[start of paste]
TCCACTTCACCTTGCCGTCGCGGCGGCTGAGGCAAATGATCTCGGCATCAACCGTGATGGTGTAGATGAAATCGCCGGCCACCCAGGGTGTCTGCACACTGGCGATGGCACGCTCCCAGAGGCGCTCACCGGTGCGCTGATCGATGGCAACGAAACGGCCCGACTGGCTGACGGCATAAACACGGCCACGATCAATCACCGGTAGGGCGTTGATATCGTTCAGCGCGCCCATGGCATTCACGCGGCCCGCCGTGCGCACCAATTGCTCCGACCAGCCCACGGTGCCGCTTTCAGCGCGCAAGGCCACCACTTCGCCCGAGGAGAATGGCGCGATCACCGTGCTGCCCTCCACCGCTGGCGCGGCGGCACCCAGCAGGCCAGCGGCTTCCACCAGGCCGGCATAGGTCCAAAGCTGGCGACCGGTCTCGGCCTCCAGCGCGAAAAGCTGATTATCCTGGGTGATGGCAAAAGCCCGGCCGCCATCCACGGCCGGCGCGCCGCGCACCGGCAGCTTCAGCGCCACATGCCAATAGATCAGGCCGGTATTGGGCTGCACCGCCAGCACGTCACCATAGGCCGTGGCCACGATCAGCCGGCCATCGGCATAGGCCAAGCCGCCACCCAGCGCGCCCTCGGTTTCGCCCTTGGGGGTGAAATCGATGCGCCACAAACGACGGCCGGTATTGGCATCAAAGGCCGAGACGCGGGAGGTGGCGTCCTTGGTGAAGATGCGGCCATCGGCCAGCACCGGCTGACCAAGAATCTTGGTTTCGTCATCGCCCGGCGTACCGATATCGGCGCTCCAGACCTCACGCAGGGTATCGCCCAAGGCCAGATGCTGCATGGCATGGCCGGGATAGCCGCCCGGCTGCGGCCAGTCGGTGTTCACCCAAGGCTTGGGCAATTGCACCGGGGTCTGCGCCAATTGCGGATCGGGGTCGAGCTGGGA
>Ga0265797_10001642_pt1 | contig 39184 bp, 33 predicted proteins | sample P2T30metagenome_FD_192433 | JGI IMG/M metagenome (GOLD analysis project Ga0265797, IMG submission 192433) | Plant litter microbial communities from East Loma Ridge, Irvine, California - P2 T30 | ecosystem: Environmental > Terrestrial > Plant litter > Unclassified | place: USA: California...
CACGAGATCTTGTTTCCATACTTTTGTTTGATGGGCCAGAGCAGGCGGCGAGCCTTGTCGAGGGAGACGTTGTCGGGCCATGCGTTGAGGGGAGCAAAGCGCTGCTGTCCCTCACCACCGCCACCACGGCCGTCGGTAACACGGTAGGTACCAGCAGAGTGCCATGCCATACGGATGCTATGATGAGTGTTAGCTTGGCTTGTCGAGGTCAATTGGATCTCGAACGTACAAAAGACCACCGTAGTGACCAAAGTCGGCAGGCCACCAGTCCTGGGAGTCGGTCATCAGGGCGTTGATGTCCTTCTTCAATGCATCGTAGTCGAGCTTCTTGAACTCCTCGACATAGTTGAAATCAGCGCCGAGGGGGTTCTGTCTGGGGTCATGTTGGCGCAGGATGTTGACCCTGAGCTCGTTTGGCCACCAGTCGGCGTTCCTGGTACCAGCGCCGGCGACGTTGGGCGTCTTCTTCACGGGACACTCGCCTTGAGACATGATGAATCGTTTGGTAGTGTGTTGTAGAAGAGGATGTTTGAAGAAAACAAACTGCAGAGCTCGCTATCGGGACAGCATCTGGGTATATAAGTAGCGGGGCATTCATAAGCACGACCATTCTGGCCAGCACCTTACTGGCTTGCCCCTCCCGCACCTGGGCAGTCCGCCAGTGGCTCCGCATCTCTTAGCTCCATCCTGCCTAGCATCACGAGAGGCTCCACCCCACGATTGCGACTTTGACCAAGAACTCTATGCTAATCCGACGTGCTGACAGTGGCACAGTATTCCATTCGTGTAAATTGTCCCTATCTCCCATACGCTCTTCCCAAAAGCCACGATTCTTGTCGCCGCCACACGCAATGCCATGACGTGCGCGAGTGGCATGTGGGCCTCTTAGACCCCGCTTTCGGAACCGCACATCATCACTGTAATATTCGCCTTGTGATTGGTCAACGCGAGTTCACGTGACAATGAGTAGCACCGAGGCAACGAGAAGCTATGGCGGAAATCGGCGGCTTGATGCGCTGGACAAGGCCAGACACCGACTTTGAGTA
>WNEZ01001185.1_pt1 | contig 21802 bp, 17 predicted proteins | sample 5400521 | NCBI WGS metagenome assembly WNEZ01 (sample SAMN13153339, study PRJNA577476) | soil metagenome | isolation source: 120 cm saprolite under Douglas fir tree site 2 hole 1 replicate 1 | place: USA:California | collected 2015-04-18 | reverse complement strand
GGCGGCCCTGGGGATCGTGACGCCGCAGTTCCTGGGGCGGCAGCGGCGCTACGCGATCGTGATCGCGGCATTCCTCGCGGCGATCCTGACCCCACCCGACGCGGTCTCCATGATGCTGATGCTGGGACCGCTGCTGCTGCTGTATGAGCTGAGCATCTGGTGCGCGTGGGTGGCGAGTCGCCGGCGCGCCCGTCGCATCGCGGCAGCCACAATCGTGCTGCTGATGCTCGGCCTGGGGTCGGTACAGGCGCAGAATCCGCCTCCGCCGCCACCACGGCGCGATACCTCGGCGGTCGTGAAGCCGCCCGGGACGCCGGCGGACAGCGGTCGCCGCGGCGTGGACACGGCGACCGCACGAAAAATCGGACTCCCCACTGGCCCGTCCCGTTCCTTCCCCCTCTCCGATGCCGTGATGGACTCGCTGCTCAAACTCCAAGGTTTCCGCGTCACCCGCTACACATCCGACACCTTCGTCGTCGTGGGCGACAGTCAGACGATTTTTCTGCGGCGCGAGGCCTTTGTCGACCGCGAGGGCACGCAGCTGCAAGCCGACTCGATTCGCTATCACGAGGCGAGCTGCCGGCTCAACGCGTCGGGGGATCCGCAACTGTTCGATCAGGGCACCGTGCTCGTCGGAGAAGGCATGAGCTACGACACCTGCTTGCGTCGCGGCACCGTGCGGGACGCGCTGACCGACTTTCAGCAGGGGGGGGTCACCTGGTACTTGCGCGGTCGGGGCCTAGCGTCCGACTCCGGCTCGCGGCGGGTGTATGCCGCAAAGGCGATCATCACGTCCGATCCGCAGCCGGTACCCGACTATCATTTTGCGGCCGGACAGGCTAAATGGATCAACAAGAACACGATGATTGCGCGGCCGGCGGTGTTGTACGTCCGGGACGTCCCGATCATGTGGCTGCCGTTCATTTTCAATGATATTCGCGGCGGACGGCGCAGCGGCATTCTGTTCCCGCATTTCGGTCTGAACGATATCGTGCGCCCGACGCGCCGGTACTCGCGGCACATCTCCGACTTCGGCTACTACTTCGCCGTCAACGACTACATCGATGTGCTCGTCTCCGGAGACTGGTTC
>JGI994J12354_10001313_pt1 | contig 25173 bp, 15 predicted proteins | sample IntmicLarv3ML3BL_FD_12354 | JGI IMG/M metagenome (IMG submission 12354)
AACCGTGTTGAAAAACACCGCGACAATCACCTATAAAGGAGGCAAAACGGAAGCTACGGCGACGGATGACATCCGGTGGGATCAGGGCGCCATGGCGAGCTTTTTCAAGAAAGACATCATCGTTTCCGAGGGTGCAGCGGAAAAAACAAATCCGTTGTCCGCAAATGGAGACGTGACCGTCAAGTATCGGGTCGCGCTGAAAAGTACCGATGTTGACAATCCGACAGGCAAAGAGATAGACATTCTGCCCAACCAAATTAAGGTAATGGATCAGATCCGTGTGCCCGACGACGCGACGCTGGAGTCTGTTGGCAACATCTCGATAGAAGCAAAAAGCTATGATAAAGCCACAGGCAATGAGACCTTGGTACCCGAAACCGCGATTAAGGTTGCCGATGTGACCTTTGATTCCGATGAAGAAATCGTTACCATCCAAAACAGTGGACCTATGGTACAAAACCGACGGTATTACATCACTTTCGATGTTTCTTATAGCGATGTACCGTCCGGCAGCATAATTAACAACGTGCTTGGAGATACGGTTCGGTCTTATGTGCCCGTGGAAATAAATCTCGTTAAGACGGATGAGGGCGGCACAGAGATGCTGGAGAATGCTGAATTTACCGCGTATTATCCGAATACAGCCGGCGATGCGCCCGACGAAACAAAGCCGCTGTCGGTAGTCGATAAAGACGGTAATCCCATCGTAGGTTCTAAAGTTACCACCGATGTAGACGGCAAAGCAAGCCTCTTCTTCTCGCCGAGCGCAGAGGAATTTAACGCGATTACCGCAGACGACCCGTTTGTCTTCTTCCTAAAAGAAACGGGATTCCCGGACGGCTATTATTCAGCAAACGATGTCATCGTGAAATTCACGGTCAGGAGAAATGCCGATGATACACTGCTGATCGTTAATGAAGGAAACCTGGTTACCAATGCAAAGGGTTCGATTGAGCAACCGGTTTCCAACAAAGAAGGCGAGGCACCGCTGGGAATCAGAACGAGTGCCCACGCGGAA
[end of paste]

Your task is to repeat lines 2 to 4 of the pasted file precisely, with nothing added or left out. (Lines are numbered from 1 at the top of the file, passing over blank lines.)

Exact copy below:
>Ga0265797_10001642_pt1 | contig 39184 bp, 33 predicted proteins | sample P2T30metagenome_FD_192433 | JGI IMG/M metagenome (GOLD analysis project Ga0265797, IMG submission 192433) | Plant litter microbial communities from East Loma Ridge, Irvine, California - P2 T30 | ecosystem: Environmental > Terrestrial > Plant litter > Unclassified | place: USA: California...
CACGAGATCTTGTTTCCATACTTTTGTTTGATGGGCCAGAGCAGGCGGCGAGCCTTGTCGAGGGAGACGTTGTCGGGCCATGCGTTGAGGGGAGCAAAGCGCTGCTGTCCCTCACCACCGCCACCACGGCCGTCGGTAACACGGTAGGTACCAGCAGAGTGCCATGCCATACGGATGCTATGATGAGTGTTAGCTTGGCTTGTCGAGGTCAATTGGATCTCGAACGTACAAAAGACCACCGTAGTGACCAAAGTCGGCAGGCCACCAGTCCTGGGAGTCGGTCATCAGGGCGTTGATGTCCTTCTTCAATGCATCGTAGTCGAGCTTCTTGAACTCCTCGACATAGTTGAAATCAGCGCCGAGGGGGTTCTGTCTGGGGTCATGTTGGCGCAGGATGTTGACCCTGAGCTCGTTTGGCCACCAGTCGGCGTTCCTGGTACCAGCGCCGGCGACGTTGGGCGTCTTCTTCACGGGACACTCGCCTTGAGACATGATGAATCGTTTGGTAGTGTGTTGTAGAAGAGGATGTTTGAAGAAAACAAACTGCAGAGCTCGCTATCGGGACAGCATCTGGGTATATAAGTAGCGGGGCATTCATAAGCACGACCATTCTGGCCAGCACCTTACTGGCTTGCCCCTCCCGCACCTGGGCAGTCCGCCAGTGGCTCCGCATCTCTTAGCTCCATCCTGCCTAGCATCACGAGAGGCTCCACCCCACGATTGCGACTTTGACCAAGAACTCTATGCTAATCCGACGTGCTGACAGTGGCACAGTATTCCATTCGTGTAAATTGTCCCTATCTCCCATACGCTCTTCCCAAAAGCCACGATTCTTGTCGCCGCCACACGCAATGCCATGACGTGCGCGAGTGGCATGTGGGCCTCTTAGACCCCGCTTTCGGAACCGCACATCATCACTGTAATATTCGCCTTGTGATTGGTCAACGCGAGTTCACGTGACAATGAGTAGCACCGAGGCAACGAGAAGCTATGGCGGAAATCGGCGGCTTGATGCGCTGGACAAGGCCAGACACCGACTTTGAGTA
>WNEZ01001185.1_pt1 | contig 21802 bp, 17 predicted proteins | sample 5400521 | NCBI WGS metagenome assembly WNEZ01 (sample SAMN13153339, study PRJNA577476) | soil metagenome | isolation source: 120 cm saprolite under Douglas fir tree site 2 hole 1 replicate 1 | place: USA:California | collected 2015-04-18 | reverse complement strand